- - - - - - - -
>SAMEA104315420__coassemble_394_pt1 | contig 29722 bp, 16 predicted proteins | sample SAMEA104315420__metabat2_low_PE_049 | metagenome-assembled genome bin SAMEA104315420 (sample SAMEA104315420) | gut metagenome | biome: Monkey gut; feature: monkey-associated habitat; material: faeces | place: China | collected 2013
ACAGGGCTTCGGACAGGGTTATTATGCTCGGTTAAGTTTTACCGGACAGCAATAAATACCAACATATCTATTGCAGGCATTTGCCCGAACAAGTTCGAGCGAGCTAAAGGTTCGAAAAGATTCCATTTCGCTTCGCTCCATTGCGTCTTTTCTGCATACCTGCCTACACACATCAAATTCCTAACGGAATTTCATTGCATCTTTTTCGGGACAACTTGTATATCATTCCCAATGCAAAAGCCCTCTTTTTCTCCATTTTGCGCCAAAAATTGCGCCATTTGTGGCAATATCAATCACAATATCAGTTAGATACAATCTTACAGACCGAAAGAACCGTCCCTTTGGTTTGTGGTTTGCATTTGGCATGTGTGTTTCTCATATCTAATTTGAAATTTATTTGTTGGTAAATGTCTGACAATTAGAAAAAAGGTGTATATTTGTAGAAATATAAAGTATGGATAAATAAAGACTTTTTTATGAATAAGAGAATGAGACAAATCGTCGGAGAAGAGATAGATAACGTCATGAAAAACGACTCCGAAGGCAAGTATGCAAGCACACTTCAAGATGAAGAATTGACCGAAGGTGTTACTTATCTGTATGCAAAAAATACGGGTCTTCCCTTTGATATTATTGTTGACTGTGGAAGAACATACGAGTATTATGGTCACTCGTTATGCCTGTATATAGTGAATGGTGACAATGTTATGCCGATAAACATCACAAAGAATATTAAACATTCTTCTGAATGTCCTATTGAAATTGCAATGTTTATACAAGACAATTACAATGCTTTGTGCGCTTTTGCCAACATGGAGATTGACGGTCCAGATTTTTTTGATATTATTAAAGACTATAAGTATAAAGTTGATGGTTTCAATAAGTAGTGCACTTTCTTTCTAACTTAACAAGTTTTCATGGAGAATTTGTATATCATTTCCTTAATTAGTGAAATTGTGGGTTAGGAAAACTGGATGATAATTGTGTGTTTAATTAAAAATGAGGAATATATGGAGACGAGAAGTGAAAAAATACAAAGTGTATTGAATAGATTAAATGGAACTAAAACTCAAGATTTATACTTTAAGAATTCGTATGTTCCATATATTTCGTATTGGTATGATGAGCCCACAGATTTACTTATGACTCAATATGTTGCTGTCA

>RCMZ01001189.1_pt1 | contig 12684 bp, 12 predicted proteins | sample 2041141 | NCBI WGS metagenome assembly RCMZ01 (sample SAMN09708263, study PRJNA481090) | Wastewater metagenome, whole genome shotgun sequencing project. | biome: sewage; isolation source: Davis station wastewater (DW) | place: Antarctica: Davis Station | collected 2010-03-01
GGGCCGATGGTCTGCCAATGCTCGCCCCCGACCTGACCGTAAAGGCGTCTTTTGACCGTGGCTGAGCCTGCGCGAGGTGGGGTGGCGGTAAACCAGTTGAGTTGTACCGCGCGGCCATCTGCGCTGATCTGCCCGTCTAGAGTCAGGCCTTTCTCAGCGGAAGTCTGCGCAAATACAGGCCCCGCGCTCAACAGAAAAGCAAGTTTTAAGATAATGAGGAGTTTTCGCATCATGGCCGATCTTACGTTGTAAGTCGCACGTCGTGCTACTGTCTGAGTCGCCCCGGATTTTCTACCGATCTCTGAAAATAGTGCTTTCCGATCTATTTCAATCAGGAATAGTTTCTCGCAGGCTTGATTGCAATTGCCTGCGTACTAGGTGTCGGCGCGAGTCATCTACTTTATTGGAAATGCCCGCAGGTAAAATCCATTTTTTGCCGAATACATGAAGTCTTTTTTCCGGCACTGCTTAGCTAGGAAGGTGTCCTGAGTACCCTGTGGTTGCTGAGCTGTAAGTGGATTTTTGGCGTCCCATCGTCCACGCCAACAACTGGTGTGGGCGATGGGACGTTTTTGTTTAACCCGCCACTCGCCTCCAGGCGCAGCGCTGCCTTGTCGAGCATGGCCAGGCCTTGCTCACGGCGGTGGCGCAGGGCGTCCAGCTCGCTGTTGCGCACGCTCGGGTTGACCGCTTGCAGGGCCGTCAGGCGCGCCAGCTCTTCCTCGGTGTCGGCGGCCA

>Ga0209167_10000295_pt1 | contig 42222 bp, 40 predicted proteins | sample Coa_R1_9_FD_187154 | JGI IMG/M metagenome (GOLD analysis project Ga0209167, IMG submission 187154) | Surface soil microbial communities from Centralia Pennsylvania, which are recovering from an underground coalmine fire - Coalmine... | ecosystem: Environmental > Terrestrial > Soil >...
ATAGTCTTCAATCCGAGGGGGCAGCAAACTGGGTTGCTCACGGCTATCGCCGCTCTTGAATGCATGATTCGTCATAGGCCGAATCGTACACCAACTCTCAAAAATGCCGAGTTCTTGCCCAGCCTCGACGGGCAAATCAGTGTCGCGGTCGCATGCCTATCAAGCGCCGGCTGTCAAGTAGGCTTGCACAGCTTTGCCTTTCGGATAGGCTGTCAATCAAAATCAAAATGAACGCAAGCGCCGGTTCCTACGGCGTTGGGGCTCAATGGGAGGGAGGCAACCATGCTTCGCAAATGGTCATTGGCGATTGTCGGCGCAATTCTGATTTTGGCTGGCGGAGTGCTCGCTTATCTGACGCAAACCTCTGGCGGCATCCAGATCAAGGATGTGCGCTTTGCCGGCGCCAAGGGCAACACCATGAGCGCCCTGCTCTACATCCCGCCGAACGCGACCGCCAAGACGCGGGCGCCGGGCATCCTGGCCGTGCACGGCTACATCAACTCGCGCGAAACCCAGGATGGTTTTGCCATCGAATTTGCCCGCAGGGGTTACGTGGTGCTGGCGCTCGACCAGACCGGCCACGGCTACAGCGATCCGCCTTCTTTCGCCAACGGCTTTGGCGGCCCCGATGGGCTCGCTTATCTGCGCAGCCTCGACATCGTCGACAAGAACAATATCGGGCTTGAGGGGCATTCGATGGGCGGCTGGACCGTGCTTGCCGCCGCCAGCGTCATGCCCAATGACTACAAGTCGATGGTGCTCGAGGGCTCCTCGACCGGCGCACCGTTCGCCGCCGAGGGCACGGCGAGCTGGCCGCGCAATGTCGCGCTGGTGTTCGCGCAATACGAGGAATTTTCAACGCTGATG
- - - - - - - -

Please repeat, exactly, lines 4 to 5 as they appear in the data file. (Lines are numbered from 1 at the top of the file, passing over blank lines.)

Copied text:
GGGCCGATGGTCTGCCAATGCTCGCCCCCGACCTGACCGTAAAGGCGTCTTTTGACCGTGGCTGAGCCTGCGCGAGGTGGGGTGGCGGTAAACCAGTTGAGTTGTACCGCGCGGCCATCTGCGCTGATCTGCCCGTCTAGAGTCAGGCCTTTCTCAGCGGAAGTCTGCGCAAATACAGGCCCCGCGCTCAACAGAAAAGCAAGTTTTAAGATAATGAGGAGTTTTCGCATCATGGCCGATCTTACGTTGTAAGTCGCACGTCGTGCTACTGTCTGAGTCGCCCCGGATTTTCTACCGATCTCTGAAAATAGTGCTTTCCGATCTATTTCAATCAGGAATAGTTTCTCGCAGGCTTGATTGCAATTGCCTGCGTACTAGGTGTCGGCGCGAGTCATCTACTTTATTGGAAATGCCCGCAGGTAAAATCCATTTTTTGCCGAATACATGAAGTCTTTTTTCCGGCACTGCTTAGCTAGGAAGGTGTCCTGAGTACCCTGTGGTTGCTGAGCTGTAAGTGGATTTTTGGCGTCCCATCGTCCACGCCAACAACTGGTGTGGGCGATGGGACGTTTTTGTTTAACCCGCCACTCGCCTCCAGGCGCAGCGCTGCCTTGTCGAGCATGGCCAGGCCTTGCTCACGGCGGTGGCGCAGGGCGTCCAGCTCGCTGTTGCGCACGCTCGGGTTGACCGCTTGCAGGGCCGTCAGGCGCGCCAGCTCTTCCTCGGTGTCGGCGGCCA

>Ga0209167_10000295_pt1 | contig 42222 bp, 40 predicted proteins | sample Coa_R1_9_FD_187154 | JGI IMG/M metagenome (GOLD analysis project Ga0209167, IMG submission 187154) | Surface soil microbial communities from Centralia Pennsylvania, which are recovering from an underground coalmine fire - Coalmine... | ecosystem: Environmental > Terrestrial > Soil >...